QOTD: And What Mysteries Keep You From Going Stale?

{A Different Sort of Throwback Thursday Post}

~ • ~

“Kings and statesmen, business men and professional men read mystery stories for relaxation, for fun, and to sharpen their wits for the daily battle of life.

Don’t let yourself go stale.  These books are better than a radio drama and cheaper than a good movie for the family and keep you alert.  Have your bookseller send you the books listed below and save over 65% from the former $2.00 price.”

~ • ~

Bookmark - 1

~ • ~

SO I FOUND THIS Sun Dial Mysteries 1930s [?] bookmark in an old book that happens to be in a large stack of old books that happen to be in our basement.  I was charmed by the sexist copy on the bookmark, and I was intrigued by the titles of the books listed on it.

I knew that Leslie Charteris wrote The Saint books, but I’ve never read one.  And I knew that Georgette Heyer was a contemporary of Agatha Christie, but I’ve never read one of her books either.  The rest of the authors were new to me.

~ • ~

I HAVE NO IDEA who these oldtime mystery writers might be.  I can’t even keep up with the current mystery writers, which is why I thought that I’d ask you, my gentle readers: which mystery writers do you enjoy the most?  Or, if you don’t read mysteries, what do you read that I should be reading, too?

Heaven knows, I must remain alert and not go stale!

Published by

Ally Bean

Observant. Creative. Humorous. Adaptable. Happy enough. Looking for the crumb of truth in the cookie of life.

18 thoughts on “QOTD: And What Mysteries Keep You From Going Stale?”

  1. That’s a fabulous bookmark (things must be viewed in context of times – and besides “-men” used to be spelling for everyone – and I’m not looking to be offended so rarely am…)
    I do remember as a small child being aware of a general concept that mystery readers were smarter than other readers – They read the words , created images in their minds of the characters, settings, and incidents plus they worked harder and used their brains to put clues together to solve the puzzle. It was active reading rather than passively being told a story. Isn’t that funny? Had forgotten.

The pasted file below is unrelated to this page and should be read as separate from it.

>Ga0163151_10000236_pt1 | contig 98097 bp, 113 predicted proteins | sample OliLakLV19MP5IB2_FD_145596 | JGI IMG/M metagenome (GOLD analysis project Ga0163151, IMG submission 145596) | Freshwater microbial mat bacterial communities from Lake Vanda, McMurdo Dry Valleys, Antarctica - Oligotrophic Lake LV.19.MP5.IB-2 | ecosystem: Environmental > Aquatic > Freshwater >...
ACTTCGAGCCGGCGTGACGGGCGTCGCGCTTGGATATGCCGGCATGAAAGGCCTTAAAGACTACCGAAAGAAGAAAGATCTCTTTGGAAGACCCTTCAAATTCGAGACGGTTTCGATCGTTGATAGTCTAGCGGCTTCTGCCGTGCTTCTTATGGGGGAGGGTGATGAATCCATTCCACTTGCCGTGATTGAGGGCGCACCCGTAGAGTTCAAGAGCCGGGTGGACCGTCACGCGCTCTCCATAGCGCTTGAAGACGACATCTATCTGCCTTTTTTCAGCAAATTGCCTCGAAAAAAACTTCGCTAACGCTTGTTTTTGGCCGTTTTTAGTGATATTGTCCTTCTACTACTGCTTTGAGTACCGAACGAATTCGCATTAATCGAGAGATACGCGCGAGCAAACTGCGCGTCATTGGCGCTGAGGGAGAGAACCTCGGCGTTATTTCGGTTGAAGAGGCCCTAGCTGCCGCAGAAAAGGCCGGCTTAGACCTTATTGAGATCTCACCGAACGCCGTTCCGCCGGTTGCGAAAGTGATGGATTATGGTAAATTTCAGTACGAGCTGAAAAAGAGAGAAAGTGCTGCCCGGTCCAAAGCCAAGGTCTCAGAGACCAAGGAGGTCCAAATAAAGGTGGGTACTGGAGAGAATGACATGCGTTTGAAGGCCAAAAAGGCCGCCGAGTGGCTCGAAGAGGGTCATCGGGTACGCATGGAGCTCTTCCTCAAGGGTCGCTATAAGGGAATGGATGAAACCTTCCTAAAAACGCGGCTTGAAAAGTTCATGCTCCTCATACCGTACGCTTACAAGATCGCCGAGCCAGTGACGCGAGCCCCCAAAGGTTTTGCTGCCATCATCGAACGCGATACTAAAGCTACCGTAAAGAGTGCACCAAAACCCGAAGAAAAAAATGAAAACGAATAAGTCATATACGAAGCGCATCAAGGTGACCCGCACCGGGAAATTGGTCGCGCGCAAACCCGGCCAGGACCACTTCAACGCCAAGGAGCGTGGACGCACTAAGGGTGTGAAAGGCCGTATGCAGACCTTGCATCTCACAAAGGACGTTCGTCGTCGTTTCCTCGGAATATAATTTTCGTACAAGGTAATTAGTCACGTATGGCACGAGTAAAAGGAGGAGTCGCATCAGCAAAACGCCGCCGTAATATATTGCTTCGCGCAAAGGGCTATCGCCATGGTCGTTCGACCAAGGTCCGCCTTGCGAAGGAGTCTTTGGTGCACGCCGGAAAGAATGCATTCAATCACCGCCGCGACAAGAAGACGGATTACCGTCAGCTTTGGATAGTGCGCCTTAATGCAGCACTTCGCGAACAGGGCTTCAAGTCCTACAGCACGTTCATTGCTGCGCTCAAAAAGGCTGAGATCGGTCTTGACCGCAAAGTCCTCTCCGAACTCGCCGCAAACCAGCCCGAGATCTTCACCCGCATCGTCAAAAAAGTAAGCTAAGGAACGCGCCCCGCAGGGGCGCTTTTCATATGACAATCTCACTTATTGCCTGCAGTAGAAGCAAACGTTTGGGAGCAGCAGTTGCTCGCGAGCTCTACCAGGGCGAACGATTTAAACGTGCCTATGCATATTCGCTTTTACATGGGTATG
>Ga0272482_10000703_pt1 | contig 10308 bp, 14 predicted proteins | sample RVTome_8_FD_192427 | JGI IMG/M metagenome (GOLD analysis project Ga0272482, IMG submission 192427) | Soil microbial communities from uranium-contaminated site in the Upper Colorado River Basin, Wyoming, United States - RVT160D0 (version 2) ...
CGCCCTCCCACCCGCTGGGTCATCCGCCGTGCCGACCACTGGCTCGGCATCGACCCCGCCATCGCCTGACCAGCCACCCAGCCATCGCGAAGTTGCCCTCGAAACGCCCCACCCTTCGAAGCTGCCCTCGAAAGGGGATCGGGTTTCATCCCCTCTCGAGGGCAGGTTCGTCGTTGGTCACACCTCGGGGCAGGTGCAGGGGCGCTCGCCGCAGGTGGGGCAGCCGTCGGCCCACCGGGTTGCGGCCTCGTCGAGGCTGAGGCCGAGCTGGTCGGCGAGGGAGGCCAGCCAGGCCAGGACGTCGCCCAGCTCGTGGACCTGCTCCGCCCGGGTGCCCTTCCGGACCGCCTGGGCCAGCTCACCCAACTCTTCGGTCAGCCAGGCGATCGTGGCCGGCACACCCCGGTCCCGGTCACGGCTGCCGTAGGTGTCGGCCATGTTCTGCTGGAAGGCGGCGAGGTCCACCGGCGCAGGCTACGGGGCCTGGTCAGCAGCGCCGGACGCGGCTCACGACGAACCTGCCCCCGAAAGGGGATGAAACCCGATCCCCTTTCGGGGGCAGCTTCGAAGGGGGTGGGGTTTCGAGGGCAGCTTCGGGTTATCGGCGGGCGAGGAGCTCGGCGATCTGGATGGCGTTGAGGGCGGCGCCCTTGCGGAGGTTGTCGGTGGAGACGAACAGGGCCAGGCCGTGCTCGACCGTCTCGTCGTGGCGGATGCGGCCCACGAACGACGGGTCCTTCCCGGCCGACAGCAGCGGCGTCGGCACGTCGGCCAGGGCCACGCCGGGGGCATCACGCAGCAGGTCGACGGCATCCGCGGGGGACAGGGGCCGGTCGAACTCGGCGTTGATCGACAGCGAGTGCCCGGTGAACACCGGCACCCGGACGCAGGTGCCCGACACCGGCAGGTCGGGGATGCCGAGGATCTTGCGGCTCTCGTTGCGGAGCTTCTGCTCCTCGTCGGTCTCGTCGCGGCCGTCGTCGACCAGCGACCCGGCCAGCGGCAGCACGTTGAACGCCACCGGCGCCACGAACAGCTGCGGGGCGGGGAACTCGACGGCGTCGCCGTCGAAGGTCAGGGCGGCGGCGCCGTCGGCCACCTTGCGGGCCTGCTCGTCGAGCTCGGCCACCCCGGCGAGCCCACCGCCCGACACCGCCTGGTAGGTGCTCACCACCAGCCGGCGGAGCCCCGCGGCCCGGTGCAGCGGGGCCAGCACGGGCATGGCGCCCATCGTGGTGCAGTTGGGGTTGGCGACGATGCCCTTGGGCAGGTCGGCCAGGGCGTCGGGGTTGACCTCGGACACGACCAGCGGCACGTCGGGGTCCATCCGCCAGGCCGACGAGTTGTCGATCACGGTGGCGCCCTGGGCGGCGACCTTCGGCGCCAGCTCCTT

Being an annoying child I purposely avoided mysteries (unless they had horses or dogs). Mother thought it was to irritate her, but actually a lot of those children’s mystery series were pretty much a formula and boring. I read some now.
    (Dorothy Dunnett is an older times author of several really good series I stumbled upon – she writes historical fiction that’s not sappy, a lot about Scotland and political intrigues in Europe/Mediterranean which turn it into mysteries as you are always trying to figure out who’s on what side and who’s responsible for what. One of her books is based on who she thought King MacBeth actually was You’ll have to run to keep up…never let you get stale or fatty brained.The Lymond Chronicles would be a good start. )

    Like

    1. philmouse, you’re right about the bookmark. It is an example of the times in which it was created, so hardly worth getting upset about. It made me laugh, truth be known.

      I didn’t know that mystery books were supposed to make you smarter! I’ve read different series over the years [Nancy Drew, Miss Marple, Spencer, Southern Sisters] but got out of the habit of looking for them anymore.

      Recently a friend handed me a Joe Sandilands mystery to read, which made me realize how long it had been since I had read a mystery. Thanks for your suggestion. It sounds like something that I’d enjoy.

      Like

    1. evilsquirrel13, interesting. Somehow I suspect that this bookmark was not printed with that particular goal in mind, but I could be wrong. It was a different era after all.

      Like

  2. I don’t read mysteries anymore; I think I burned out on them when I was a kid, reading all those Nancy Drew, Bobbsey Twins, and Trixie Belden books. But, oh, how I loved them back then! Even Encyclopedia Brown. I guess I’m very stale now!

    Like

    1. nance, I read some of those books, too. The world of mystery books has grown exponentially since we were youngsters. I’m kind of in the mood to get hooked on a good sleuth again. One who is an adult, that is.

      Like

  3. Love the old book mark. I wonder if it was saying that women should not read mysteries.
    I love anything by David Baldacci. I also like John Grisham. I’ve read several works by Dean Koontz that are really weird!
    Sometimes I feel like I should take notes on the books I read so that I can remember all the characters and how they are involved.